Just what are probiotics and why are they so good for you? Probiotics are "viable microorganisms" that can confer lots and lots of health benefits if they reach your intestine while they're alive. You may have heard them described as "friendly bacteria."
Even if you're not dealing with any of those ailments, you want to make sure your GI tract is flourishing, and pre- and probiotics are necessary to maintaining your digestion—which is, in turn, key to your general health (not to mention pooping).
Greek physician Hippocrates (c. 460 BC—c. 375), widely considered the father of medicine, famously said, "Let food be thy medicine and medicine be thy food." Which is all well and good, but if your digestive system is out of whack, you're not going to get full delivery of all those invaluable nutrients.
Food has to be broken down into molecules in order to nourish your body. NYU Langone Medical Center points out that the digestive process starts in the mouth, where you chew and break down food, and is finished, so to speak, in the small intestine.
When the natural balance of bacteria in the small intestine is thrown for a loop, (you're ill, you've decided to fast for a few days, you're taking antibiotics, which kill off all bacteria, good and bad), then your digestive processes are impaired. Probiotics can help things get back on track.
And if you live on a diet of highly processed food, well, it's safe to say that your poor digestive system is doing its best to get that crap out of your system—literally.
Fortunately, it's easy to get lots of probiotics in your diet. They naturally exist in fermented foods like kombucha, kefir, yogurt, buttermilk, kimchee, sauerkraut, miso paste, and even some soft cheeses like Gouda (which may also boost the immune system in older people). You can also buy probiotics in pill form if you don't eat a lot of the foods listed above, although supplements can be pretty pricey.
However, you need to use your smarts when choosing a good source of probiotics. Mary Ellen Sanders, PhD, is an expert in probiotic microbiology. She explains that "…no legal definition of probiotics exists in the United States or in other countries, which allows the marketing of products labeled as "probiotics" that do not meet the fundamental criteria stipulated in the scientific definition."
In other words, there's a lot of fuzzy marketing speak on food labels out there. Plus, companies really want to cash in the probiotics craze, so much so that they're adding probiotics to foods that don't make sense, like pizza crust (the high heat will kill off the microorganisms once it's cooked).
Prevention has a good list that walks you through what probiotic foods to look for and how to tell they're legit. In short, the label on yogurt should read "live and active cultures." Or read the ingredients and look for terms that start with lactobacillus, Streptococcus, or Bifidobacterium.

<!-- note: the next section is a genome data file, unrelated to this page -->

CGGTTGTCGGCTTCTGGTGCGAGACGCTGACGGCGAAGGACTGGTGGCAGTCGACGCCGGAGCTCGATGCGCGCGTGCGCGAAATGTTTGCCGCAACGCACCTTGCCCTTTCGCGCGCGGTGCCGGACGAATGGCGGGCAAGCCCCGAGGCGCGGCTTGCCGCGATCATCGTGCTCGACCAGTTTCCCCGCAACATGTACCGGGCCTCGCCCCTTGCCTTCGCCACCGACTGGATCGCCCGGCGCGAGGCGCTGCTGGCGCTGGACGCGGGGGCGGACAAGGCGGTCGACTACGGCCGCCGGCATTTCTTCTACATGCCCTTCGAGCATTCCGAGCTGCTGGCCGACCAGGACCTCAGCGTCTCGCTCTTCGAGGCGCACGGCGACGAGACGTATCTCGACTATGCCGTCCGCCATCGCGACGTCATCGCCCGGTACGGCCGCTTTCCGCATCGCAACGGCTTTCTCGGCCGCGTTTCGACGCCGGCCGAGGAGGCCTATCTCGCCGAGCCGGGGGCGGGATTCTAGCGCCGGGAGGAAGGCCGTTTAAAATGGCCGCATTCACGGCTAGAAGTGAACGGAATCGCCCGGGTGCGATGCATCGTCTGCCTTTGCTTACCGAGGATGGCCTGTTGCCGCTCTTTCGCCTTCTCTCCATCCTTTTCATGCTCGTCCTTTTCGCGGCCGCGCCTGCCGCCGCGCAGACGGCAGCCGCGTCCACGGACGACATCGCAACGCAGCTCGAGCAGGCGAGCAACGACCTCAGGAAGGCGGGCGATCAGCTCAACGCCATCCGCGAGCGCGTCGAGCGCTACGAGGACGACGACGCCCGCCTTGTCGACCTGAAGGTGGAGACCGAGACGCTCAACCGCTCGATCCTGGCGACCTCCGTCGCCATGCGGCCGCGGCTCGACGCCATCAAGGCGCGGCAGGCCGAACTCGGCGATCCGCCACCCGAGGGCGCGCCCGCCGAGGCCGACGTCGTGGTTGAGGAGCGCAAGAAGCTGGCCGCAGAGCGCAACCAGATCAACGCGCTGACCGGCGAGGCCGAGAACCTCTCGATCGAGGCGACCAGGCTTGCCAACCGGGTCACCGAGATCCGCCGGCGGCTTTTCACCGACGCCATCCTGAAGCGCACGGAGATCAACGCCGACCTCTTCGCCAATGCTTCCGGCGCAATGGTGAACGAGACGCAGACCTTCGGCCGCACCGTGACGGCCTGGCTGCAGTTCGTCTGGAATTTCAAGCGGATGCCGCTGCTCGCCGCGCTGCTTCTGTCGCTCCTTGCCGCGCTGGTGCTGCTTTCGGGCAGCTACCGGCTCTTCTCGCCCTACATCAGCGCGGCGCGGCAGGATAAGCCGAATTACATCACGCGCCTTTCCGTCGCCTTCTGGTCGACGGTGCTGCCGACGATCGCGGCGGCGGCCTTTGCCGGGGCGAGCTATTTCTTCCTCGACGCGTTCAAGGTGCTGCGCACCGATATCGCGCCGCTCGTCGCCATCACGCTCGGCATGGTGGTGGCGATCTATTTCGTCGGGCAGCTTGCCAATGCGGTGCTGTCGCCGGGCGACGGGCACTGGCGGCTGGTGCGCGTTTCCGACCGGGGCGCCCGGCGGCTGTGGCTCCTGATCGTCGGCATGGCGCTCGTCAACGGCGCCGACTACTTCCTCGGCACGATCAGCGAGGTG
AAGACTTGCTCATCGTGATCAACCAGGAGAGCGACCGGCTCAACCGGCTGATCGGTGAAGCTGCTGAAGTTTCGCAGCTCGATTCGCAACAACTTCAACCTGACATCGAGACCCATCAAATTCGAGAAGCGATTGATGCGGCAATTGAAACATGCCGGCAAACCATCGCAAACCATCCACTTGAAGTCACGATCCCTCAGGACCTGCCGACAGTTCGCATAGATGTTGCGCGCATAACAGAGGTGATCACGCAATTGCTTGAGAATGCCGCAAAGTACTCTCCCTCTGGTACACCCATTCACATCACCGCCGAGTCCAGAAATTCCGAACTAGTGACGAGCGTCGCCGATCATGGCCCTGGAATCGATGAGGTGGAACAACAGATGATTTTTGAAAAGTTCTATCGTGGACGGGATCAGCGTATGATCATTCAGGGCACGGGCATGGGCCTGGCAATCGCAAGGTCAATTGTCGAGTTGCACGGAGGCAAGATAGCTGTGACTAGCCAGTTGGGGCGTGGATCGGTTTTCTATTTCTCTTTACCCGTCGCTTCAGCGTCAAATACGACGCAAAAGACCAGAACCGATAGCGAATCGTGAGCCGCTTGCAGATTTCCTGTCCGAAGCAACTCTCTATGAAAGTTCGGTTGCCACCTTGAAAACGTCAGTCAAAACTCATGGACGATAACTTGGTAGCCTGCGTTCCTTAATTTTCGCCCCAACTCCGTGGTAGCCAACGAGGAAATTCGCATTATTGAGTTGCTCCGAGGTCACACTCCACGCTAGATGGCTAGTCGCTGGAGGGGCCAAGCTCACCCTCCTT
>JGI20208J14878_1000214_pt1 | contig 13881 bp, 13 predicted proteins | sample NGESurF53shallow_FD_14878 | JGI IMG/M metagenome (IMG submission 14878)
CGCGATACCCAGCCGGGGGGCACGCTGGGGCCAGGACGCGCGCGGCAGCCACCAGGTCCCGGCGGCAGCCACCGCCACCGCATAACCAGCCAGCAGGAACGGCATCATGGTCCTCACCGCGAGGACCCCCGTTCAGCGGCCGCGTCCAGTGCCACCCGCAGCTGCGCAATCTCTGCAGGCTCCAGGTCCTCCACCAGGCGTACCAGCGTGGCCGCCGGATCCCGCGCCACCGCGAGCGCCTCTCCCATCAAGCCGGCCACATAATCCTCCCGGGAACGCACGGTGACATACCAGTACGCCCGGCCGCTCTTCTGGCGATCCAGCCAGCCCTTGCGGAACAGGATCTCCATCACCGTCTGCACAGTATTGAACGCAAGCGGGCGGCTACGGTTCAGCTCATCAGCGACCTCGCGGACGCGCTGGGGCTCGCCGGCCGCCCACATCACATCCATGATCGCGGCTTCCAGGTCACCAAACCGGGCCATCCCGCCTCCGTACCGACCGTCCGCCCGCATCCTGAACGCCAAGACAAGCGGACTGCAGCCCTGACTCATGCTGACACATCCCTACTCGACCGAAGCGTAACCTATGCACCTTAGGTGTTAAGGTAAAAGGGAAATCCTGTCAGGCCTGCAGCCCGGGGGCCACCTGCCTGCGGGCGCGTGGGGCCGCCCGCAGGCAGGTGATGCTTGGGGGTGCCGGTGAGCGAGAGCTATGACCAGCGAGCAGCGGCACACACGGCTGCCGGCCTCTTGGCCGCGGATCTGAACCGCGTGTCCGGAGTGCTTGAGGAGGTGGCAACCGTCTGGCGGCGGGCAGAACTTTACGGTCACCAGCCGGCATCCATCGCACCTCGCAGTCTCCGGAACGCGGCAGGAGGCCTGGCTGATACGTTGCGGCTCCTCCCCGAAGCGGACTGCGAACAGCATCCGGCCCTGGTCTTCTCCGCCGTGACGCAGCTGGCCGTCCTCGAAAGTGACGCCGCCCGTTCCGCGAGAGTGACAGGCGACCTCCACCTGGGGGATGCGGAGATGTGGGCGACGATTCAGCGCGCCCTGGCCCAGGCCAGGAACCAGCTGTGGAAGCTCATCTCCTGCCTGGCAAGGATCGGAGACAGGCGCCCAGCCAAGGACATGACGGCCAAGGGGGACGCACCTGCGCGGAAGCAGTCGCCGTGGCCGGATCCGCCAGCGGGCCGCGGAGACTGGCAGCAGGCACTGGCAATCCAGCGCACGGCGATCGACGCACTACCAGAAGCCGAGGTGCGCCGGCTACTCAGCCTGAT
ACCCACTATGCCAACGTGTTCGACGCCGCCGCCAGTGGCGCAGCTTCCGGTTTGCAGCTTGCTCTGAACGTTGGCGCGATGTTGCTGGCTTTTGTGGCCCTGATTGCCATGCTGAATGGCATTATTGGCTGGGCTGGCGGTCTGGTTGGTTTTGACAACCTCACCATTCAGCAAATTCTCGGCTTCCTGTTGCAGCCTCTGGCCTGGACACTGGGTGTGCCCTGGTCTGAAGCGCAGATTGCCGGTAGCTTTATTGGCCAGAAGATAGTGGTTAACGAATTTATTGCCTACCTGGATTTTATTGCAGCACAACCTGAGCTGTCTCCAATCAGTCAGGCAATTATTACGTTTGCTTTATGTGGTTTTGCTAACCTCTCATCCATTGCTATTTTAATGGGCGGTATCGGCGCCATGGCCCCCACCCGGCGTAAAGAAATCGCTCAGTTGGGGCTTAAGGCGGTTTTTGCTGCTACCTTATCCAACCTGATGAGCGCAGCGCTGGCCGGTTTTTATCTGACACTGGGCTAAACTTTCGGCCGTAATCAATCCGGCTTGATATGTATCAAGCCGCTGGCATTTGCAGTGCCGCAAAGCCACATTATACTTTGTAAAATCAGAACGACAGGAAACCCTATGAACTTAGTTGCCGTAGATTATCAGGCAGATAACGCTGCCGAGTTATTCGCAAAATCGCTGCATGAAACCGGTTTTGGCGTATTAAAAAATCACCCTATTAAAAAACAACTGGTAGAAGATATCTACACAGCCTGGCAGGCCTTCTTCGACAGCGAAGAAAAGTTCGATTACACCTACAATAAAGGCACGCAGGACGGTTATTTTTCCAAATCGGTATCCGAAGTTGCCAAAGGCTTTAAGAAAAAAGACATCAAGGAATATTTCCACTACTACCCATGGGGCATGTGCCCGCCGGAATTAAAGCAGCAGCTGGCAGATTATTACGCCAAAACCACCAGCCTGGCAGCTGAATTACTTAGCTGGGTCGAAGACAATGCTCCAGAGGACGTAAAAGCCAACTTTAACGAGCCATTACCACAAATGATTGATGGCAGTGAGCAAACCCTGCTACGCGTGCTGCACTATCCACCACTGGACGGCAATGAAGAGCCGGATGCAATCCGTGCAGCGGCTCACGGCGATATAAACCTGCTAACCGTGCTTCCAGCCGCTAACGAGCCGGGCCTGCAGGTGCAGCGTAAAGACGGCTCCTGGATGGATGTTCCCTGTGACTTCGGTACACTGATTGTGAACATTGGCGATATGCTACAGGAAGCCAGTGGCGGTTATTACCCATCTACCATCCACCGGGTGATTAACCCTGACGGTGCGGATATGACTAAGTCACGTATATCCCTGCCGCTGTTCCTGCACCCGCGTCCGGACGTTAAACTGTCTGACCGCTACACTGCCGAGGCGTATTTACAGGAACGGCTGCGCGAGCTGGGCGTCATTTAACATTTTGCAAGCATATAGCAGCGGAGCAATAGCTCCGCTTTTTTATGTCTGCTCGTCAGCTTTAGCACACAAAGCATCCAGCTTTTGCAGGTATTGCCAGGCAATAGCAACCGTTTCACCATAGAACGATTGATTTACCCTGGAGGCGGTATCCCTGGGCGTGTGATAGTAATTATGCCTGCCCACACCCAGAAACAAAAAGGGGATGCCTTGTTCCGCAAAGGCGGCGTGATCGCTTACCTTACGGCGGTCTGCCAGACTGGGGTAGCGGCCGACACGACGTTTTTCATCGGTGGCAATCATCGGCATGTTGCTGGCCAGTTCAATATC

As for pickled foods like, well, pickles, as well as kimchee and sauerkraut, you're better off making your own. Most pasteurization processes kill off the probiotics that we need. Plus, homemade kimchee tastes terrific—you can customize how spicy and salty you want it to be.
If you have a specific condition you'd like to see improve, then Dr. Sanders suggests you seek out products that have been tested for your particular concerns—not all strains of probiotics are created equal.
Okay, what if you're already on board the probiotics train? You can now take the extra step of giving the probiotics you ingest an extra boost by making sure you eat prebiotics with them. Prebiotics are "nondigestible carbohydrates" that probiotics use as food.
Fermented dairy products naturally contain both pre- and probiotics, which make them synbiotic. Prebiotics are easy to come by from food as well: just make sure your diet includes leeks, asparagus, onions, bananas, garlic, honey, whole grains, chicory root, and Jerusalem artichokes (also known as sunchokes).
Scientific American points out that the more prebiotics you eat, the more hospitable an environment you create so probiotics can flourish.
In fact, a study at the BBC shows that you might be better off focusing on a diet heavy in prebiotic-rich vegetables, which was even more effective in improving bacterial health than a probiotic one, at least in the short term.
If you're looking for a supplement that contains prebiotics, make sure you look for the words inulin, oligosaccharides (the most complex kind being found in human breast milk—but come on—you're not going to go there), GOS, (short for galactooligosaccharides), FOS (fructo-oligosaccharides), or polydextrose.
But if this is all too much to digest, why not pour yourself a glass of wine instead? Turns out preliminary studies have shown that red wine may have some healthy prebiotic effect on the human body. Now that's reason to celebrate, yes?
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